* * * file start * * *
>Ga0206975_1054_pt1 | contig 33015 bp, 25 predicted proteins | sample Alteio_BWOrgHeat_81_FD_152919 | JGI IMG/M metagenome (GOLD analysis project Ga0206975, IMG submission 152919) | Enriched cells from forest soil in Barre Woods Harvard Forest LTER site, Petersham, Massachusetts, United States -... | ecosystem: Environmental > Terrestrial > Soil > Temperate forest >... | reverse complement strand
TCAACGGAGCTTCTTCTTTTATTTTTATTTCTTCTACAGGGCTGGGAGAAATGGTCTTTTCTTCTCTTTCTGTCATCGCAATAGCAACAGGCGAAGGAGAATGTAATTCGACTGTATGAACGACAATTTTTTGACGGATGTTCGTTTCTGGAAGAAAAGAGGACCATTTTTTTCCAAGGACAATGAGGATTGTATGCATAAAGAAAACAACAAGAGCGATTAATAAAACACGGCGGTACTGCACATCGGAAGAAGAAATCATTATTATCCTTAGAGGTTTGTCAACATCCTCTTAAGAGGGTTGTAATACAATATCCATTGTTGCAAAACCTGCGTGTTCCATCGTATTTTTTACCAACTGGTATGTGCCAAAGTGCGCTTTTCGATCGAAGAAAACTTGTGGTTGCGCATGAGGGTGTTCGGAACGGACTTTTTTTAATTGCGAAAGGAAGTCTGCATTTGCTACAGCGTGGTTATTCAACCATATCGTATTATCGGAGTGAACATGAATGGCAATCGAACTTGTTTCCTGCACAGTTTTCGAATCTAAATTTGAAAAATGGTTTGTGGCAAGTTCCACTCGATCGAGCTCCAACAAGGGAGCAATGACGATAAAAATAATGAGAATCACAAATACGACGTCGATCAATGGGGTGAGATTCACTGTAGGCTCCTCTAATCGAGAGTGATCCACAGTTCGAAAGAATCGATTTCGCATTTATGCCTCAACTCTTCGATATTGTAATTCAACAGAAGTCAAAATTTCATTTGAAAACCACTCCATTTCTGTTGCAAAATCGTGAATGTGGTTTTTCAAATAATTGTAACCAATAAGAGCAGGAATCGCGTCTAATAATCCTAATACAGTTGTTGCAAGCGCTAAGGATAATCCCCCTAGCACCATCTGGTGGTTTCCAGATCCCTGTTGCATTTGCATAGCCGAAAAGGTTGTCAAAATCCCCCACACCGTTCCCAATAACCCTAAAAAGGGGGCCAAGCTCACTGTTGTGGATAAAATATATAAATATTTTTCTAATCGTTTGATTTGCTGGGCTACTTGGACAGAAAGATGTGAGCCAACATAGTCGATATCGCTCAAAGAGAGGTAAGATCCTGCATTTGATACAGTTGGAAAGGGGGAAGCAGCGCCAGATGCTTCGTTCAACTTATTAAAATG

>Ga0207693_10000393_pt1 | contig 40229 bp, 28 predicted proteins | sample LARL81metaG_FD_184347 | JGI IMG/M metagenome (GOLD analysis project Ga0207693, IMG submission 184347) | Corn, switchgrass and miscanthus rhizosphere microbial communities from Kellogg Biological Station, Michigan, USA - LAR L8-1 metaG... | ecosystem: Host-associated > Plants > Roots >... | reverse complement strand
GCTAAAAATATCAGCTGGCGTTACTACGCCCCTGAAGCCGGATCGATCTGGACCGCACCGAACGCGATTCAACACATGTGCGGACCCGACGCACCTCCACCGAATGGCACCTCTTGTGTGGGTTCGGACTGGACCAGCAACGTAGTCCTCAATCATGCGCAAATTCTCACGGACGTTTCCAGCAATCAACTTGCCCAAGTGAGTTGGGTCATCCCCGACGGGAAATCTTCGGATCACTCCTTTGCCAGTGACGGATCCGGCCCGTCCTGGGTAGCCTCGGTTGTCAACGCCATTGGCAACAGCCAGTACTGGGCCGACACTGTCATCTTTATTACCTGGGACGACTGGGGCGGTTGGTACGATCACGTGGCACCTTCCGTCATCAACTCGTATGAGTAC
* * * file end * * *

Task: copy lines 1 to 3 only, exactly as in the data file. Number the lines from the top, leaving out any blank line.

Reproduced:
>Ga0206975_1054_pt1 | contig 33015 bp, 25 predicted proteins | sample Alteio_BWOrgHeat_81_FD_152919 | JGI IMG/M metagenome (GOLD analysis project Ga0206975, IMG submission 152919) | Enriched cells from forest soil in Barre Woods Harvard Forest LTER site, Petersham, Massachusetts, United States -... | ecosystem: Environmental > Terrestrial > Soil > Temperate forest >... | reverse complement strand
TCAACGGAGCTTCTTCTTTTATTTTTATTTCTTCTACAGGGCTGGGAGAAATGGTCTTTTCTTCTCTTTCTGTCATCGCAATAGCAACAGGCGAAGGAGAATGTAATTCGACTGTATGAACGACAATTTTTTGACGGATGTTCGTTTCTGGAAGAAAAGAGGACCATTTTTTTCCAAGGACAATGAGGATTGTATGCATAAAGAAAACAACAAGAGCGATTAATAAAACACGGCGGTACTGCACATCGGAAGAAGAAATCATTATTATCCTTAGAGGTTTGTCAACATCCTCTTAAGAGGGTTGTAATACAATATCCATTGTTGCAAAACCTGCGTGTTCCATCGTATTTTTTACCAACTGGTATGTGCCAAAGTGCGCTTTTCGATCGAAGAAAACTTGTGGTTGCGCATGAGGGTGTTCGGAACGGACTTTTTTTAATTGCGAAAGGAAGTCTGCATTTGCTACAGCGTGGTTATTCAACCATATCGTATTATCGGAGTGAACATGAATGGCAATCGAACTTGTTTCCTGCACAGTTTTCGAATCTAAATTTGAAAAATGGTTTGTGGCAAGTTCCACTCGATCGAGCTCCAACAAGGGAGCAATGACGATAAAAATAATGAGAATCACAAATACGACGTCGATCAATGGGGTGAGATTCACTGTAGGCTCCTCTAATCGAGAGTGATCCACAGTTCGAAAGAATCGATTTCGCATTTATGCCTCAACTCTTCGATATTGTAATTCAACAGAAGTCAAAATTTCATTTGAAAACCACTCCATTTCTGTTGCAAAATCGTGAATGTGGTTTTTCAAATAATTGTAACCAATAAGAGCAGGAATCGCGTCTAATAATCCTAATACAGTTGTTGCAAGCGCTAAGGATAATCCCCCTAGCACCATCTGGTGGTTTCCAGATCCCTGTTGCATTTGCATAGCCGAAAAGGTTGTCAAAATCCCCCACACCGTTCCCAATAACCCTAAAAAGGGGGCCAAGCTCACTGTTGTGGATAAAATATATAAATATTTTTCTAATCGTTTGATTTGCTGGGCTACTTGGACAGAAAGATGTGAGCCAACATAGTCGATATCGCTCAAAGAGAGGTAAGATCCTGCATTTGATACAGTTGGAAAGGGGGAAGCAGCGCCAGATGCTTCGTTCAACTTATTAAAATG

>Ga0207693_10000393_pt1 | contig 40229 bp, 28 predicted proteins | sample LARL81metaG_FD_184347 | JGI IMG/M metagenome (GOLD analysis project Ga0207693, IMG submission 184347) | Corn, switchgrass and miscanthus rhizosphere microbial communities from Kellogg Biological Station, Michigan, USA - LAR L8-1 metaG... | ecosystem: Host-associated > Plants > Roots >... | reverse complement strand